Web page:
North of the Sun – the most unlikely ‘best surf film ever’?

Image from North of the Sun surf film

What are the essential ingredients of a 5 star surf film? Perhaps, for you, they include:

  • tropical waves being shredded by tousled blonde groms to a trash-metal punk soundtrack,
  • grizzled allround watermen with forearms like  railway sleepers being towed into gaping maws at obscure offshore reefs,
  • slo-mo duckdiving wahinis in bikinis,
  • wispy-bearded, young fogey soul surfers cross-stepping to the nose of leashless single fins,
  • earnest singer-songwriters playing acoustic guitars over shots of grass and wildlflowers waving in the breeze, or
  • hot chicks in thongs, the sun glancing off their sand-smudged arses?

On Saturday night at the London Surf Film Festival I saw a film which – for me – redefines the notion of a 5 star surf film. On paper, ‘North of the Sun’ should not be a classic. It’s about and by 2 young Norwegian surfers (yes, you read that right) who go to a bay above the Arctic Circle, build a stylish cabin from driftwood and live there for 9 months through the brutal, cold, dark winter surfing the mainly mediocre beachbreak. They survived on free ‘past sell-by date’ packet food, collected over 3 tonnes of rubbish from the beach (mainly plastic) and re-used it or had it taken away by helicopter.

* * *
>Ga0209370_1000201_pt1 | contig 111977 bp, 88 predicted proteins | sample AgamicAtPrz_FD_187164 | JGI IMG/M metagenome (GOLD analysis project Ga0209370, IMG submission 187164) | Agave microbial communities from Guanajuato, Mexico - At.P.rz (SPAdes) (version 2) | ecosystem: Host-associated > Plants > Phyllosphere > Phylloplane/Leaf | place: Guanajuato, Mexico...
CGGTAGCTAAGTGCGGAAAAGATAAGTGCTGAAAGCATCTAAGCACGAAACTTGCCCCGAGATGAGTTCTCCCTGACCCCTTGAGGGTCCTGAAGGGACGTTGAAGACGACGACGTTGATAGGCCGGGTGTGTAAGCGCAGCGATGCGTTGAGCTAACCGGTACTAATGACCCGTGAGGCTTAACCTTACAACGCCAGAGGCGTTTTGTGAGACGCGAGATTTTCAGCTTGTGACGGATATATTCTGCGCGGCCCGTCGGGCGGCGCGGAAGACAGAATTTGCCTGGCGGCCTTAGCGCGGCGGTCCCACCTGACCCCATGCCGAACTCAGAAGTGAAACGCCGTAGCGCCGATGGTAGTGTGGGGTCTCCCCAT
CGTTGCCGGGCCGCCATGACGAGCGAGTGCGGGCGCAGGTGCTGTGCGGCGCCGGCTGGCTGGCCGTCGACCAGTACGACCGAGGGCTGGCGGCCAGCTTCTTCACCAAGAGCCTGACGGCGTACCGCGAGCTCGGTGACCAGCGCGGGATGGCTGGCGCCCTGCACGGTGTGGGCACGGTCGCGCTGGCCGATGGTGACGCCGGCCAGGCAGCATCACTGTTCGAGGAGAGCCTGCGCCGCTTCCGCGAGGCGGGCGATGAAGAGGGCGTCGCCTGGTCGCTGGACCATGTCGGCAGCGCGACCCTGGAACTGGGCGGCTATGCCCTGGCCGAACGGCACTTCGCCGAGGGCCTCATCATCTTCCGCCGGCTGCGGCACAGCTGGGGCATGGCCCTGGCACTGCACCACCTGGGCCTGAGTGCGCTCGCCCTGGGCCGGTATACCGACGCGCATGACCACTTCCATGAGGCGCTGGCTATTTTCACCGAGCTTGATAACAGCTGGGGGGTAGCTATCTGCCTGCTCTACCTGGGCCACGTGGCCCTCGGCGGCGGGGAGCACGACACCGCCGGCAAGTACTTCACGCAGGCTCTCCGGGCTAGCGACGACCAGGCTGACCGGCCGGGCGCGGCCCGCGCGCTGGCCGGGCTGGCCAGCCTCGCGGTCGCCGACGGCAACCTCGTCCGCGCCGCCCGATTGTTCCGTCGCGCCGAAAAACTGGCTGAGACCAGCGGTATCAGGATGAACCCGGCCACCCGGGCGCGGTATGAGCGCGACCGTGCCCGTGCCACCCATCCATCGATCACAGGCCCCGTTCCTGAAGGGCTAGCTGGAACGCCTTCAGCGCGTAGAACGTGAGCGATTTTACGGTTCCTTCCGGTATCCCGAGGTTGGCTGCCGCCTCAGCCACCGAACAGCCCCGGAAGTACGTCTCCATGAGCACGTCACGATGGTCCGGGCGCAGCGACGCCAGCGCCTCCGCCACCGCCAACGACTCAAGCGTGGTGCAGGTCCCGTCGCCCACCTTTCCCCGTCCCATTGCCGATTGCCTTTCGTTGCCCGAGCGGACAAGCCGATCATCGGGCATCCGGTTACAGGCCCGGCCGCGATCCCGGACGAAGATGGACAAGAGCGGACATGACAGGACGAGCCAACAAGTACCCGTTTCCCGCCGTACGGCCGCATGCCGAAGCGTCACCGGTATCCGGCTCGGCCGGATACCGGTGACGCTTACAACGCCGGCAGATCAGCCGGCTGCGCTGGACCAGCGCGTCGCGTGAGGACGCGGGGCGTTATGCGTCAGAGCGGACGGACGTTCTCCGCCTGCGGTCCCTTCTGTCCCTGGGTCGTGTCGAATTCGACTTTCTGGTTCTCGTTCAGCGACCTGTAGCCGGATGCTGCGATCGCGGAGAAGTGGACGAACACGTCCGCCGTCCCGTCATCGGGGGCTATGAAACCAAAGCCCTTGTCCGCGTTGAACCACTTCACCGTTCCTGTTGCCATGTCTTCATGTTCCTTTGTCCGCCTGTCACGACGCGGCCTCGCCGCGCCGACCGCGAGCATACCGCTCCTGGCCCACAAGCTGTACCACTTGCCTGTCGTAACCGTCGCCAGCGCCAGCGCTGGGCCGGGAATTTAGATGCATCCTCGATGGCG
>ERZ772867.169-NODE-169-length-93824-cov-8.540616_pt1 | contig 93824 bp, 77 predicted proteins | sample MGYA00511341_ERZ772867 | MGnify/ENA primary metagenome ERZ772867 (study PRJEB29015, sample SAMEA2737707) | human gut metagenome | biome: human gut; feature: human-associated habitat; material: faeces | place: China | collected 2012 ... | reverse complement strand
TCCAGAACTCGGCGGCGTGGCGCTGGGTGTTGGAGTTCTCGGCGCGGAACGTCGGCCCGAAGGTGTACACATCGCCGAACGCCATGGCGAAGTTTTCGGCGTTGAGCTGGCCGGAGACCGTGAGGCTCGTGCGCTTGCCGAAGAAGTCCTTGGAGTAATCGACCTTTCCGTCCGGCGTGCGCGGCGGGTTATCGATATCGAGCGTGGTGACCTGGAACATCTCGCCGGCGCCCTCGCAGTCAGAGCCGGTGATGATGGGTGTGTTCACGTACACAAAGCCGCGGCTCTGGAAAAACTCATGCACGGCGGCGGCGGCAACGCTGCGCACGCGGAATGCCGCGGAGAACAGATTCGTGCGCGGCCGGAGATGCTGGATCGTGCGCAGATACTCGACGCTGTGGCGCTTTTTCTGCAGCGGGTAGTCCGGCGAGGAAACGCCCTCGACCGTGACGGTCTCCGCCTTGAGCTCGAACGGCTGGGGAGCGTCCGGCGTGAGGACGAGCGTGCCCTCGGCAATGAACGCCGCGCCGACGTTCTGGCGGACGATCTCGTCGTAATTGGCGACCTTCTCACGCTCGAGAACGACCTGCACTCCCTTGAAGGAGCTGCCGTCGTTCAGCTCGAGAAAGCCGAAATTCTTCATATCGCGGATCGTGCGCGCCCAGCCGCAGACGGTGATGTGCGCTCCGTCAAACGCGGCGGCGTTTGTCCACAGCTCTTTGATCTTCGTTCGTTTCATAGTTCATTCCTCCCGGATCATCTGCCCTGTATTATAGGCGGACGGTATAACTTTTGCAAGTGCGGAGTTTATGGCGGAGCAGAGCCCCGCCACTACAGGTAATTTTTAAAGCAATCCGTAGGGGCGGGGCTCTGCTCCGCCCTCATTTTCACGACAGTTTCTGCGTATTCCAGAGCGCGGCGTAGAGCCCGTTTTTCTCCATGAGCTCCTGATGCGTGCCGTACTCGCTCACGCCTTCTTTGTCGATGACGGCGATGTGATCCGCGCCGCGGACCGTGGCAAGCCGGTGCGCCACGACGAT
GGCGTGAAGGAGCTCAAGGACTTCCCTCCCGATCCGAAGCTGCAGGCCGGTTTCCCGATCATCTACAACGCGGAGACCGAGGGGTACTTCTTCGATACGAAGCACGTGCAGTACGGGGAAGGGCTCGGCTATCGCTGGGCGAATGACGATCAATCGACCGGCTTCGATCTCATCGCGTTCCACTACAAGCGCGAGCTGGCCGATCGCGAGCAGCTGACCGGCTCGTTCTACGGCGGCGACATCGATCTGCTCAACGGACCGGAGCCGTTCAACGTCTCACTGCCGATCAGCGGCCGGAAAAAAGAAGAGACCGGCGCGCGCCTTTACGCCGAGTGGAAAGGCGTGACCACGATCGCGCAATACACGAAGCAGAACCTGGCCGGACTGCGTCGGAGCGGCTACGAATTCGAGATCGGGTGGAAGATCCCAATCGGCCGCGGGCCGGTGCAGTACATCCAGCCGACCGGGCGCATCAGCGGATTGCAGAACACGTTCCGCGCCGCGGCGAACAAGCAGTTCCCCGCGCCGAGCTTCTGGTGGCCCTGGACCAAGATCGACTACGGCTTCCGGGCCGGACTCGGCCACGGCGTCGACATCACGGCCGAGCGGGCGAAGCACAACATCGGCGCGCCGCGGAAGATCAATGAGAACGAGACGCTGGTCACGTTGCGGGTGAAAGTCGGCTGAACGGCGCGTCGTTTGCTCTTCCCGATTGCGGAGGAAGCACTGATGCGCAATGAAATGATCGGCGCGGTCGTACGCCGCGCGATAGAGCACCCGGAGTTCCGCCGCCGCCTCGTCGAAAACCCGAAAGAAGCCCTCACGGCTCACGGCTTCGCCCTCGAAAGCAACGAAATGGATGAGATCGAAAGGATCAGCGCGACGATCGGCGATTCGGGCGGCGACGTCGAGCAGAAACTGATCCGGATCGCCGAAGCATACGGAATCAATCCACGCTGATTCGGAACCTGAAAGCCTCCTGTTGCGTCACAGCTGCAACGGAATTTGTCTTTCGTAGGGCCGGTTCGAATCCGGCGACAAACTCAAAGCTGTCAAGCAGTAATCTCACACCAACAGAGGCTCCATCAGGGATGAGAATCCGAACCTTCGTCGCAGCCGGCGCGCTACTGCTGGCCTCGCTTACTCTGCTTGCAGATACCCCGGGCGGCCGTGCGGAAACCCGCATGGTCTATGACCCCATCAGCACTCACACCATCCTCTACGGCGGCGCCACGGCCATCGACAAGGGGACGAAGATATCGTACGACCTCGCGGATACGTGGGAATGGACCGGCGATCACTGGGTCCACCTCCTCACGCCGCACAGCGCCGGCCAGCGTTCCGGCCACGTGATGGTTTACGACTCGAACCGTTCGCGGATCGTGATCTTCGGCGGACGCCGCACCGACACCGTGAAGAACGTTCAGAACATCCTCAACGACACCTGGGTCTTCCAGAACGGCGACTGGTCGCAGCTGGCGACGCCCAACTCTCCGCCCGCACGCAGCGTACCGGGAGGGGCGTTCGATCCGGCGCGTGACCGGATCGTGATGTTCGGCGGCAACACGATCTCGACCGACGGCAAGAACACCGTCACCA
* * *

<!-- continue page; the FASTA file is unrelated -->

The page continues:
The film has an intriguing story of going offline and upcountry, amazing scenery (some shot by one of the stars from a paraglider), awe-inspiring light (particularly the profile of the 2 surfers in front of the Northern Lights), suspense (will they make it through the winter without killing each other?), anticipation (of the return of the sun after 3 months of darkness), respect (how can they go surfing when they have to thaw their gloves out with boiling water before they go in?) and a natural humour. The surfing isn’t dramatic by normal surf film standards, but that’s not the point of the film – its about the dedication of these two amazing surfers to get maximum time in the water together and how they beat the challenges of the terrain and climate.

The packed audience rightly gave the film and one of its makers, Inge Wegge, a standing ovation. It deserves to win the Festival’s International Features award.

Bring on the Winter.



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  • not yesterday
  • Inverted perceptions
  • Exotic location
  • Standing stones
  • Surrealism
  • Vapourous ships of the dawn
  • Metal detectors behind me
  • Hands up this is a stick up
  • It's behind you
  • Stiff offshore
  • First drop in temperature for weeks
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  • Serene scene

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